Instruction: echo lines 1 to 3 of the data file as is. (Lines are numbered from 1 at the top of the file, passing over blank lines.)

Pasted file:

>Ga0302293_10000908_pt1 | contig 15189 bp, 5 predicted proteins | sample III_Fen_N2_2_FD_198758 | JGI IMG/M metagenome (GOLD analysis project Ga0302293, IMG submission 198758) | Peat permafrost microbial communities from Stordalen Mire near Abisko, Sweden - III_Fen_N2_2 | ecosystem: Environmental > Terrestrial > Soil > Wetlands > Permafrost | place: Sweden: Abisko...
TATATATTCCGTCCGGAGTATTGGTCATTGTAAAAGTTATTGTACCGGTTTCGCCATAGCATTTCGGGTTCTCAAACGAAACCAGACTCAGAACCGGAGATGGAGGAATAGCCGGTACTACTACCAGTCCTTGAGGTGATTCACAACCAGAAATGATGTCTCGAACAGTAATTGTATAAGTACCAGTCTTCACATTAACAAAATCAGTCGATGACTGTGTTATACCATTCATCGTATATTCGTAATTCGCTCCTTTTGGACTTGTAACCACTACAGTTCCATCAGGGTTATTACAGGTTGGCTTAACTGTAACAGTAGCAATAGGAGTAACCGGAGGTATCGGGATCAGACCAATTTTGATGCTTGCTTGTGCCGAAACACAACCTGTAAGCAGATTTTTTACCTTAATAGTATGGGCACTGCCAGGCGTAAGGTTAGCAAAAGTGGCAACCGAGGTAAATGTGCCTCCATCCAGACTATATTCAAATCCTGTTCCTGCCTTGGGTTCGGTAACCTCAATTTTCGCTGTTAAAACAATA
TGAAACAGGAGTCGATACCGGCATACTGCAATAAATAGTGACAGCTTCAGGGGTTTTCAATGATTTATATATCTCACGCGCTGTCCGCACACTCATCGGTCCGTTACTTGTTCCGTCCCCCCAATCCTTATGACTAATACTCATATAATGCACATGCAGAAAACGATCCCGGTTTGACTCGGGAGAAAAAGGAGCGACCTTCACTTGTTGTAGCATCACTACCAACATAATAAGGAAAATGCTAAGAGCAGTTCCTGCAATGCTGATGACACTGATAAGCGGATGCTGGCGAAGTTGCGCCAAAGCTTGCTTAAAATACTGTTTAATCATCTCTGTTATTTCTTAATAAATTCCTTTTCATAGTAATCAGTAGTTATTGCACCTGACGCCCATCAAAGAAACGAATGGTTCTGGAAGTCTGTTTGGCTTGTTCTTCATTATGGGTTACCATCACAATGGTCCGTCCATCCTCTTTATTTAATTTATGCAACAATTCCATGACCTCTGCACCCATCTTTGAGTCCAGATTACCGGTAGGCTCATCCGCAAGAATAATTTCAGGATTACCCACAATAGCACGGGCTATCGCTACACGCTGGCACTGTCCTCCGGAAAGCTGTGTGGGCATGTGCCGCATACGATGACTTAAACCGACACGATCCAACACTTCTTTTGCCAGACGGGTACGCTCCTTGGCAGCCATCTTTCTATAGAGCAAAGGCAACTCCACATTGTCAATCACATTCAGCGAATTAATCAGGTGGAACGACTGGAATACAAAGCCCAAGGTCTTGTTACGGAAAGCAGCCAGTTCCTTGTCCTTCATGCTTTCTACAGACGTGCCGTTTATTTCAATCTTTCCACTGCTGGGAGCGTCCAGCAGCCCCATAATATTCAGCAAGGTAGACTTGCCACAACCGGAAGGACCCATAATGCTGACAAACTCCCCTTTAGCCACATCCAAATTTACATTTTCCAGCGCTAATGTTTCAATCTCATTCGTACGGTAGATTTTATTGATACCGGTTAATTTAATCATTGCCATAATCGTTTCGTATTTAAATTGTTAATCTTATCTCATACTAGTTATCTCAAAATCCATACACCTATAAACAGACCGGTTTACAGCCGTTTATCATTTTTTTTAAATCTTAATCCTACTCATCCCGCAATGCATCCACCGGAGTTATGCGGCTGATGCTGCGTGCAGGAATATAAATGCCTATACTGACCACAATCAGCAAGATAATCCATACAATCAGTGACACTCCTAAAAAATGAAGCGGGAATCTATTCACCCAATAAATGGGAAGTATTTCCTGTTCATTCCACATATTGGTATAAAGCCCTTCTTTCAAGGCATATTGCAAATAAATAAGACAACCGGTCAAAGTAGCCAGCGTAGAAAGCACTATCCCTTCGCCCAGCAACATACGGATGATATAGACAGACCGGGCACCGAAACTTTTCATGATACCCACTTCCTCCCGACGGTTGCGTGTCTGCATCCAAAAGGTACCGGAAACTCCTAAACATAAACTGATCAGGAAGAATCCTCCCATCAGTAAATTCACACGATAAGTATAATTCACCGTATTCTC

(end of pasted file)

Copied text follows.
>Ga0302293_10000908_pt1 | contig 15189 bp, 5 predicted proteins | sample III_Fen_N2_2_FD_198758 | JGI IMG/M metagenome (GOLD analysis project Ga0302293, IMG submission 198758) | Peat permafrost microbial communities from Stordalen Mire near Abisko, Sweden - III_Fen_N2_2 | ecosystem: Environmental > Terrestrial > Soil > Wetlands > Permafrost | place: Sweden: Abisko...
TATATATTCCGTCCGGAGTATTGGTCATTGTAAAAGTTATTGTACCGGTTTCGCCATAGCATTTCGGGTTCTCAAACGAAACCAGACTCAGAACCGGAGATGGAGGAATAGCCGGTACTACTACCAGTCCTTGAGGTGATTCACAACCAGAAATGATGTCTCGAACAGTAATTGTATAAGTACCAGTCTTCACATTAACAAAATCAGTCGATGACTGTGTTATACCATTCATCGTATATTCGTAATTCGCTCCTTTTGGACTTGTAACCACTACAGTTCCATCAGGGTTATTACAGGTTGGCTTAACTGTAACAGTAGCAATAGGAGTAACCGGAGGTATCGGGATCAGACCAATTTTGATGCTTGCTTGTGCCGAAACACAACCTGTAAGCAGATTTTTTACCTTAATAGTATGGGCACTGCCAGGCGTAAGGTTAGCAAAAGTGGCAACCGAGGTAAATGTGCCTCCATCCAGACTATATTCAAATCCTGTTCCTGCCTTGGGTTCGGTAACCTCAATTTTCGCTGTTAAAACAATA
TGAAACAGGAGTCGATACCGGCATACTGCAATAAATAGTGACAGCTTCAGGGGTTTTCAATGATTTATATATCTCACGCGCTGTCCGCACACTCATCGGTCCGTTACTTGTTCCGTCCCCCCAATCCTTATGACTAATACTCATATAATGCACATGCAGAAAACGATCCCGGTTTGACTCGGGAGAAAAAGGAGCGACCTTCACTTGTTGTAGCATCACTACCAACATAATAAGGAAAATGCTAAGAGCAGTTCCTGCAATGCTGATGACACTGATAAGCGGATGCTGGCGAAGTTGCGCCAAAGCTTGCTTAAAATACTGTTTAATCATCTCTGTTATTTCTTAATAAATTCCTTTTCATAGTAATCAGTAGTTATTGCACCTGACGCCCATCAAAGAAACGAATGGTTCTGGAAGTCTGTTTGGCTTGTTCTTCATTATGGGTTACCATCACAATGGTCCGTCCATCCTCTTTATTTAATTTATGCAACAATTCCATGACCTCTGCACCCATCTTTGAGTCCAGATTACCGGTAGGCTCATCCGCAAGAATAATTTCAGGATTACCCACAATAGCACGGGCTATCGCTACACGCTGGCACTGTCCTCCGGAAAGCTGTGTGGGCATGTGCCGCATACGATGACTTAAACCGACACGATCCAACACTTCTTTTGCCAGACGGGTACGCTCCTTGGCAGCCATCTTTCTATAGAGCAAAGGCAACTCCACATTGTCAATCACATTCAGCGAATTAATCAGGTGGAACGACTGGAATACAAAGCCCAAGGTCTTGTTACGGAAAGCAGCCAGTTCCTTGTCCTTCATGCTTTCTACAGACGTGCCGTTTATTTCAATCTTTCCACTGCTGGGAGCGTCCAGCAGCCCCATAATATTCAGCAAGGTAGACTTGCCACAACCGGAAGGACCCATAATGCTGACAAACTCCCCTTTAGCCACATCCAAATTTACATTTTCCAGCGCTAATGTTTCAATCTCATTCGTACGGTAGATTTTATTGATACCGGTTAATTTAATCATTGCCATAATCGTTTCGTATTTAAATTGTTAATCTTATCTCATACTAGTTATCTCAAAATCCATACACCTATAAACAGACCGGTTTACAGCCGTTTATCATTTTTTTTAAATCTTAATCCTACTCATCCCGCAATGCATCCACCGGAGTTATGCGGCTGATGCTGCGTGCAGGAATATAAATGCCTATACTGACCACAATCAGCAAGATAATCCATACAATCAGTGACACTCCTAAAAAATGAAGCGGGAATCTATTCACCCAATAAATGGGAAGTATTTCCTGTTCATTCCACATATTGGTATAAAGCCCTTCTTTCAAGGCATATTGCAAATAAATAAGACAACCGGTCAAAGTAGCCAGCGTAGAAAGCACTATCCCTTCGCCCAGCAACATACGGATGATATAGACAGACCGGGCACCGAAACTTTTCATGATACCCACTTCCTCCCGACGGTTGCGTGTCTGCATCCAAAAGGTACCGGAAACTCCTAAACATAAACTGATCAGGAAGAATCCTCCCATCAGTAAATTCACACGATAAGTATAATTCACCGTATTCTC